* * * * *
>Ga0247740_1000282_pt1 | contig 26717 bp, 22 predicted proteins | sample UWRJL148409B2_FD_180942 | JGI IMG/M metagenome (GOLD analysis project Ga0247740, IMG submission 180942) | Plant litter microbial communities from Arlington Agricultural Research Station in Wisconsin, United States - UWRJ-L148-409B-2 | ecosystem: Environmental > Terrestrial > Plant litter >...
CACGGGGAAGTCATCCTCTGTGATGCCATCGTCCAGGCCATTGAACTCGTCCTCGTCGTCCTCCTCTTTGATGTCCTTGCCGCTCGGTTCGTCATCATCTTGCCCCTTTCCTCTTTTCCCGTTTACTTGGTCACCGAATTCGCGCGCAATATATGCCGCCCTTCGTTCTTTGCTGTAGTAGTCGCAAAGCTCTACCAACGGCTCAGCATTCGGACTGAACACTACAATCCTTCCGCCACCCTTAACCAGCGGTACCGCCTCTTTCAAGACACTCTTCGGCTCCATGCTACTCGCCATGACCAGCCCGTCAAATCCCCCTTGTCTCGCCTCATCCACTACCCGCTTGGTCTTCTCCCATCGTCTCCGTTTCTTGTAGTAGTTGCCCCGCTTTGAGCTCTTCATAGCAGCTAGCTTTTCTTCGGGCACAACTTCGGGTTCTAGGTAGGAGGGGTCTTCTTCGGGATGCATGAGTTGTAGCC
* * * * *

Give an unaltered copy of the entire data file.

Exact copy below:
>Ga0247740_1000282_pt1 | contig 26717 bp, 22 predicted proteins | sample UWRJL148409B2_FD_180942 | JGI IMG/M metagenome (GOLD analysis project Ga0247740, IMG submission 180942) | Plant litter microbial communities from Arlington Agricultural Research Station in Wisconsin, United States - UWRJ-L148-409B-2 | ecosystem: Environmental > Terrestrial > Plant litter >...
CACGGGGAAGTCATCCTCTGTGATGCCATCGTCCAGGCCATTGAACTCGTCCTCGTCGTCCTCCTCTTTGATGTCCTTGCCGCTCGGTTCGTCATCATCTTGCCCCTTTCCTCTTTTCCCGTTTACTTGGTCACCGAATTCGCGCGCAATATATGCCGCCCTTCGTTCTTTGCTGTAGTAGTCGCAAAGCTCTACCAACGGCTCAGCATTCGGACTGAACACTACAATCCTTCCGCCACCCTTAACCAGCGGTACCGCCTCTTTCAAGACACTCTTCGGCTCCATGCTACTCGCCATGACCAGCCCGTCAAATCCCCCTTGTCTCGCCTCATCCACTACCCGCTTGGTCTTCTCCCATCGTCTCCGTTTCTTGTAGTAGTTGCCCCGCTTTGAGCTCTTCATAGCAGCTAGCTTTTCTTCGGGCACAACTTCGGGTTCTAGGTAGGAGGGGTCTTCTTCGGGATGCATGAGTTGTAGCC